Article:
Getting a cryptographic root key onto a device is not the only challenge. Securely storing sensitive data on devices is also far from trivial. Secret keys cannot be stored simply in NVM, as NVM is vulnerable to hardware attacks. Hardware attacks that allow adversaries to read NVM content are becoming increasingly more common, making unprotected key storage unviable. Hence, there is a need for alternative secure key storage. One approach would be to add a secure element to the device. However, adding hardware also comes with increased complexity and cost. A silicon PUF, such as the SRAM PUF, can securely store cryptographic keys without the need to add any additional hardware.
The table below summarizes the security level, supply-chain overhead, and cost of the technology options for provisioning and storing cryptographic keys:
Creating a key vault with an SRAM PUF
When we have this root key from the SRAM PUF, what is the next step to create the root of trust? The next step is to utilize the SRAM PUF key for creating an embedded key vault to protect all secret data on a device. The keys protected by this vault are required for the higher-level services and applications of the device. Thus, the key vault enables security applications such as authentication, message encryption, software/firmware encryption and much more.
With the SRAM PUF we can create a key vault with the following properties:
An SRAM PUF-based key vault implements the following functions:
Deriving multiple keys from a PUF
An implementation of a security system typically requires more than a single cryptographic key. This is because:
For these and other reasons, it is a well-established best practice in security design to use a single key only for a single purpose and/or a single application. However, in many practical situations, an implementation of a security system only has access to a single root secret, as in this case, from the SRAM PUF. To meet the single-key-single-use requirement, a key management component with the ability to generate multiple application keys from that single root secret should be used.
A crucial property of multiple generated application keys is that they are cryptographically separated, i.e., they should be generated in such a way that the disclosure of a particular derived key does not affect the security strength of any other derived key. This means that simplistic generation methods (e.g., applying simple arithmetic operations or using overlapping portions of a secret) are out of the question. Instead, a cryptographically secure key derivation function (KDF) should be used, which uses cryptographic primitives (e.g., AES or SHA-256) to ensure cryptographic separation between its outputs. Hence, utilizing a well-implemented KDF will ensure that a virtually unlimited number of keys can be derived from a single SRAM PUF instance.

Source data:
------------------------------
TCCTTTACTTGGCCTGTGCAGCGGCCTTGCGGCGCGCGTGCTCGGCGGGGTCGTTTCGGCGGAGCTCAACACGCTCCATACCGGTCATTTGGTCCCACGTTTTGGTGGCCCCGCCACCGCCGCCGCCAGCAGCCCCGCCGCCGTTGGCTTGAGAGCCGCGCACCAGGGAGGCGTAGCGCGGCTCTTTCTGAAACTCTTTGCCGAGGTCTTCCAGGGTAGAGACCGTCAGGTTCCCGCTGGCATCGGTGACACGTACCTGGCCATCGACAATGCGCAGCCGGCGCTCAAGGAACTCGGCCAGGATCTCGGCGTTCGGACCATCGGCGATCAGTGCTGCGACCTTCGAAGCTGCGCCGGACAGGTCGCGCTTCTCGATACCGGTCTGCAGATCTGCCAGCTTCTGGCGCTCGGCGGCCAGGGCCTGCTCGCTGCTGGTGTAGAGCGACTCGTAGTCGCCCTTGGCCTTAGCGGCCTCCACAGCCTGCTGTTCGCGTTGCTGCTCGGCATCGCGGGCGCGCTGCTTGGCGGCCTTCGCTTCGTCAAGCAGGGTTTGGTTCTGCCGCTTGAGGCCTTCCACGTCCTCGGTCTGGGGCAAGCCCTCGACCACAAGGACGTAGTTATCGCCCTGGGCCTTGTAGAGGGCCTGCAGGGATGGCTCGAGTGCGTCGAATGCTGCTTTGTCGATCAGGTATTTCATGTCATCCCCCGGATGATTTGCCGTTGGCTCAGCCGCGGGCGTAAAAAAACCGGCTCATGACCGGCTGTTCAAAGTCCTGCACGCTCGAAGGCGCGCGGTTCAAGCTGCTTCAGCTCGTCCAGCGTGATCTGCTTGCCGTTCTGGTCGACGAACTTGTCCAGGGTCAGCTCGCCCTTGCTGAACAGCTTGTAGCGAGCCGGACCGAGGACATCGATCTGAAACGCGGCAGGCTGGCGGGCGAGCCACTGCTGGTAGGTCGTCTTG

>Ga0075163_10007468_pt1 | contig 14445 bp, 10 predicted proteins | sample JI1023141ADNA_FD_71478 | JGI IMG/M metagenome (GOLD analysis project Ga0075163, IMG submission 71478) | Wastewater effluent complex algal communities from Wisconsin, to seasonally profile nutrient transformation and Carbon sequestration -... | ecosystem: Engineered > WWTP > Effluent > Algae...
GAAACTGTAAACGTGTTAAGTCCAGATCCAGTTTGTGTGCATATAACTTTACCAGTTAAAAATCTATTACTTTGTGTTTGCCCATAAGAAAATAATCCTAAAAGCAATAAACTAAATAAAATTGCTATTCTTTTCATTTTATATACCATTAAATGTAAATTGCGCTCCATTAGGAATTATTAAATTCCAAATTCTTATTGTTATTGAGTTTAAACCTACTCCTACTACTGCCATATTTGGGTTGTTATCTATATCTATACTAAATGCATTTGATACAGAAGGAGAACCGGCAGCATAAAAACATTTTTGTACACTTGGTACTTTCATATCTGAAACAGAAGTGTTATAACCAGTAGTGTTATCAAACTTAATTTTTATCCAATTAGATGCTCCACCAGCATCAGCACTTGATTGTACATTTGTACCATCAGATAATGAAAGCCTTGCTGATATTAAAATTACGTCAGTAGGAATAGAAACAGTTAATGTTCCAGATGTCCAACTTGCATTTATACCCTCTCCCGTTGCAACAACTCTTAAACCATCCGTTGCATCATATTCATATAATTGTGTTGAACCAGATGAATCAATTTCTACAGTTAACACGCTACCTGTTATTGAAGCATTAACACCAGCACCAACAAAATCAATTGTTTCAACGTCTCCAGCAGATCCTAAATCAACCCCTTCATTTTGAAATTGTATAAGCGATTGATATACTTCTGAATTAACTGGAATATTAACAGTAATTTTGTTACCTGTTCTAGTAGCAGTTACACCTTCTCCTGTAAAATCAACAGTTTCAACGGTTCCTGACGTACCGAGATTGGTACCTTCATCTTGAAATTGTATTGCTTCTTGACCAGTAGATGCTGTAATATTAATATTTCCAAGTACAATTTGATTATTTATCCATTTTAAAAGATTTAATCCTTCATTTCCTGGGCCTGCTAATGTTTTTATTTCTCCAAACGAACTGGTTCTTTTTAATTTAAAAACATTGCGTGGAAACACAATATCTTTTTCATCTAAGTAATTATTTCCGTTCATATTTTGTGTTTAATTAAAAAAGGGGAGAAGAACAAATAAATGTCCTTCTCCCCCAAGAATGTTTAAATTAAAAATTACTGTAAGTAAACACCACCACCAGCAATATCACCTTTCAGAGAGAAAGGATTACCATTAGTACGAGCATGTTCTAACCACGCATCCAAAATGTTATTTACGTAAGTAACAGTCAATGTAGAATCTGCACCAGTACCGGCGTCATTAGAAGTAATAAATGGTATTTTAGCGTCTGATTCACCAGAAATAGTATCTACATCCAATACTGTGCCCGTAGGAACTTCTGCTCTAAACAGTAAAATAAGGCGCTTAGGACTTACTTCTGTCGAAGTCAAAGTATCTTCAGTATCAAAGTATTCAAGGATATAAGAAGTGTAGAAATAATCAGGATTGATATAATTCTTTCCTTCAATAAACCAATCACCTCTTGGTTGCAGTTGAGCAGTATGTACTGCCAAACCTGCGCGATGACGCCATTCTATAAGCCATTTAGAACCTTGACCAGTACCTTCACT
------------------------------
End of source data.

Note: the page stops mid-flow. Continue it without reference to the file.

Implementing an SRAM PUF via software
One of the biggest benefits of an SRAM PUF that has not been addressed yet is that it is based on a physical structure that is available in virtually any chip: the SRAM memory. Because this PUF type uses standard “off-the-shelf” SRAM, it is the only hardware entropy source option for securing IoT products that does not need to be loaded at silicon fabrication. It can be installed later in the supply chain, and even remotely retrofitted on deployed devices. This enables a never-before-possible remote “brownfield” installation of a hardware root of trust and paves the way for scaling the IoT to billions of devices.
The functions described earlier for creating a key vault and for deriving multiple keys can be implemented as either hardware or software IP. The only hardware required in order to develop a PUF is the actual unique physical structure of the PUF itself. So, on any device where access to (uninitialized) SRAM is available to the PUF algorithms, a working SRAM PUF can be implemented. This property makes the SRAM PUF unique among the spectrum of different PUFs in the market. To the knowledge of the author, the SRAM PUF is the only currently existing type of PUF that can be implemented in hardware by simply loading software onto a device.
Without trust there is no security. Any security solution starts with something that will prove the identity of the subject – whether that subject is a person to be issued ID papers, or a chip to be deployed in the IoT – beyond a shadow of a doubt. In this article, we presented SRAM PUF technology as a reliable, scalable, and easy-to-use root of trust for any IoT device. Whether it is implemented as a dedicated hardware IP block or as software loaded onto a device, it creates a trusted cryptographic root key from tiny, device-unique variations in the silicon of chips. Using an SRAM PUF, it is guaranteed that the root key of a device is not known to anyone in the supply chain and cannot be altered or cloned if the device falls into untrusted hands. By extending security functionality on top of this root secret, a trusted vault for sensitive data and secret keys can be built and all additional keys required by the device can be derived and protected. That is why SRAM PUFs are a great way to secure your system from the ground (or the silicon) up.
This article was originally published on Embedded.
Geert-Jan Schrijen, CTO & co-founder of Intrinsic ID, received his master’s degree in electrical engineering from the University of Twente in 2000 on the topic of “active noise cancellation with multiple loudspeakers.” In 2001 he joined the security group of Philips Research in Eindhoven where he worked on digital rights management, low-power authentication protocols, private biometrics and physical unclonable functions (PUFs). The latter work resulted in the spin-off of Intrinsic ID in 2008. Geert-Jan focused on the development of signal processing algorithms and security architectures for embedded systems using PUF technology. In 2011 took on the role of VP engineering and was then appointed as CTO in 2016.